Govt must act on proper waste management protocols

Published: 00:00, Sep 27,2019


AN INCREASED presence of heavy metals in foods does not only put food chain at risk but also puts public health in jeopardy. Plants and animals bioaccumulate heavy metals form the environment and the plants and animals, used as sources of food, then contribute to the uptake of heavy metals by humans, which invites danger. While such a situation leaves the government with the task of keeping the food chain healthy, the fact that such an increased bioaccumulation of heavy metals by plants and animals takes place because of improper management of wastes, not just the industrial and medical but also municipal and electronic, calls out the government on shoring up issues related to the management of wastes of all types. Research shows, as New Age reported on Thursday, the presence of heavy metals such as chromium, cadmium, lead, mercury, zinc, copper, nickel and arsenic 20 times higher than the standard limits in foods such as rice, vegetables, chicken, meat, fish, fruit and some other food items in some areas. Such a situation paints a bleak picture in view of a large number of people suffering from health problems that may have been caused by heavy metals.

A World Health Organisation report shows that Bangladesh had more than 1.5 million cancer patients in 2018, with 200,000 new patients coming up and 150,000 dying of the disease every year. A Kidney Foundation of Bangladesh study says that 35,000–40,000 people suffer from chronic kidney problems and about 18 million people suffer from kidney failure every year. If waste management continues to take place without any comprehensive plan, the situation at hand could reach a more dangerous pass. Experts say that untreated municipal, medical and industrial solid wastes, waste water from tanneries, and textile and dyeing units, ship-breaking yards and chemical and electronic industries are principal sources of heavy metals that find way to the environment. Used batteries, light bulbs, electronic devices and electrical appliances also add to the worries as they are dumped in an unmanaged manner. The use of solid tannery wastes to produce fodder and feed without an effective government oversight, an excessive use of chemical fertiliser and pesticide in the absence of adequately enforced standard protocols have only increased the chance of the bioaccumulation of heavy metals by plants and animals. All this suggests that a comprehensive waste management plan has always been absent, betraying the failures of relevant government agencies that have so far merely removed heaps of wastes from places such as households, roadsides, markets, hospitals and the likes and piled them untreated and unmanaged at dumps, exacerbating the situation.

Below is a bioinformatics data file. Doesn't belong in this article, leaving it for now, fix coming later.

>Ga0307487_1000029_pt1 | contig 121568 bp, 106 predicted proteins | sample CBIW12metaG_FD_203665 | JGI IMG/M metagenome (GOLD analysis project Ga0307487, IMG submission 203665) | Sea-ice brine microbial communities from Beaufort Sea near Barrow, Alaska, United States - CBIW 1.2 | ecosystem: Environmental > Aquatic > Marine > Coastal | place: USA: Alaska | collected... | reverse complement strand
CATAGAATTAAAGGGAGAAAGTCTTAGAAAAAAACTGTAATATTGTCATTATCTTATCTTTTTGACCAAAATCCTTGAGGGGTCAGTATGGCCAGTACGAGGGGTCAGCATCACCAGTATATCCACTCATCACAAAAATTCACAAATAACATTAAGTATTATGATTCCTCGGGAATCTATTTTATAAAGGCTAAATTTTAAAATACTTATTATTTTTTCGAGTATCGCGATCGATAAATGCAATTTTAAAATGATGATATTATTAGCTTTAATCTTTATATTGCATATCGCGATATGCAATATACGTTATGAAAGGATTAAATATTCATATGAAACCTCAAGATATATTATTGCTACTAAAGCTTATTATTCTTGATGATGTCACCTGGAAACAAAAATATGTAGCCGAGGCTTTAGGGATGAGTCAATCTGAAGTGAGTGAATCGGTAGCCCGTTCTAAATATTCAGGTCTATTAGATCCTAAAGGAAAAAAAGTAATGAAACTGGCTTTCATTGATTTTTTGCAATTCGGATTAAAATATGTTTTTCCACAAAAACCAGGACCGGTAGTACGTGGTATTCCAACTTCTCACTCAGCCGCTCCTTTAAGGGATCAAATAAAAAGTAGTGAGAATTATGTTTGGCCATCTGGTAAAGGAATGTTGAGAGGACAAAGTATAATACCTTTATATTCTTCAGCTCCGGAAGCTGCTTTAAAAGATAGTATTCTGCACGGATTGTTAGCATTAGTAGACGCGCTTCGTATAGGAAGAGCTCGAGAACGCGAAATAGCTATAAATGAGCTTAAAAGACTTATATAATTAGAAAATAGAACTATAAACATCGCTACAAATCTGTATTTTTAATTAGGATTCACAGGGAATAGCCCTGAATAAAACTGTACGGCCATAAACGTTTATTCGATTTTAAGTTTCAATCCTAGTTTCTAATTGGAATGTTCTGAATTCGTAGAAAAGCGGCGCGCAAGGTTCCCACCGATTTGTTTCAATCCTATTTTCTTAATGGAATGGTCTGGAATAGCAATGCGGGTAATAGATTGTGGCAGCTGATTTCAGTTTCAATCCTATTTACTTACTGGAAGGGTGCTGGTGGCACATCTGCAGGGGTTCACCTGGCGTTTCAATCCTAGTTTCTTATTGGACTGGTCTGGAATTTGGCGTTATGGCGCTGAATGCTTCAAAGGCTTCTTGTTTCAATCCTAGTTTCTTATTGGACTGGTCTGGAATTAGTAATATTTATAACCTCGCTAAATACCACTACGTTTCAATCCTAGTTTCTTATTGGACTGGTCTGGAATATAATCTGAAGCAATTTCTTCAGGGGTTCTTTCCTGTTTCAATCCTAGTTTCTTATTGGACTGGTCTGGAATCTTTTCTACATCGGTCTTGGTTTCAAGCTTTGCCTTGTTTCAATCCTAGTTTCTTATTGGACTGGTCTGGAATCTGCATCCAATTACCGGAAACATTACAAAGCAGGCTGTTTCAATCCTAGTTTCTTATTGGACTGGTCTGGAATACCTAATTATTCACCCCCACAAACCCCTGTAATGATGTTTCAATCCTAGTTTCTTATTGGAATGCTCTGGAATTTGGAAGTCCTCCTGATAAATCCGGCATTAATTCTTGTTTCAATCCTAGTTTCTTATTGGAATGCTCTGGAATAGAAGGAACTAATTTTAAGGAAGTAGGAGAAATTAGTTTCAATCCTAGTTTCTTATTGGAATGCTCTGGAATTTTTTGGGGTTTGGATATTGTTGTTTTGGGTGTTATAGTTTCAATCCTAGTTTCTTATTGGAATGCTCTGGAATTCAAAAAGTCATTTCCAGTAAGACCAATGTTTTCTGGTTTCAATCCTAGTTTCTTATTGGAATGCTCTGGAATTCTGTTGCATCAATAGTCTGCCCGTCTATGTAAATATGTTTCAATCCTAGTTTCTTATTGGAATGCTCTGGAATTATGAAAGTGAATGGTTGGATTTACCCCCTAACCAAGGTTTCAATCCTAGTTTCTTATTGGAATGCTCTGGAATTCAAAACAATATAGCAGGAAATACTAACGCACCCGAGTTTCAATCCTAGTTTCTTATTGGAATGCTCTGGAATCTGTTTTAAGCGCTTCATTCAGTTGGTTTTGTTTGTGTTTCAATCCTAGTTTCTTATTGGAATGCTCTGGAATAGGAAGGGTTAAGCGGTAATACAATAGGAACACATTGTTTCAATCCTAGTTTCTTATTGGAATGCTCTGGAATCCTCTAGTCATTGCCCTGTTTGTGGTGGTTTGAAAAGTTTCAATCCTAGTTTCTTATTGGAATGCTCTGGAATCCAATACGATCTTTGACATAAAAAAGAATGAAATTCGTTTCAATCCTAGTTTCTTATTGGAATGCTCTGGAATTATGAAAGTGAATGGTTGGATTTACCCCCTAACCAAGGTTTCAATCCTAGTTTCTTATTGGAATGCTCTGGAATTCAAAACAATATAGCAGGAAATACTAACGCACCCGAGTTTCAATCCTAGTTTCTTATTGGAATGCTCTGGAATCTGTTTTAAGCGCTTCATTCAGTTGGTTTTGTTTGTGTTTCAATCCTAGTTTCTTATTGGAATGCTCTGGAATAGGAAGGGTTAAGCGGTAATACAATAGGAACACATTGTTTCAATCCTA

The government on its own, or through its agencies especially the Bangladesh Food Safety Authority, must, therefore, supervise heavy metal levels in food supplies and work out plans, and act on them, to attend to the issues effectively. But along with this, the government must also work out plans to properly manage wastes of all kinds to reduce the bioaccumulation of heavy metals by plants and animals to stop the uptake of such toxic metals by humans. It is imperative for the government to keep the food chain healthy to unburden itself of the danger that public health has, thus, been pushed into.

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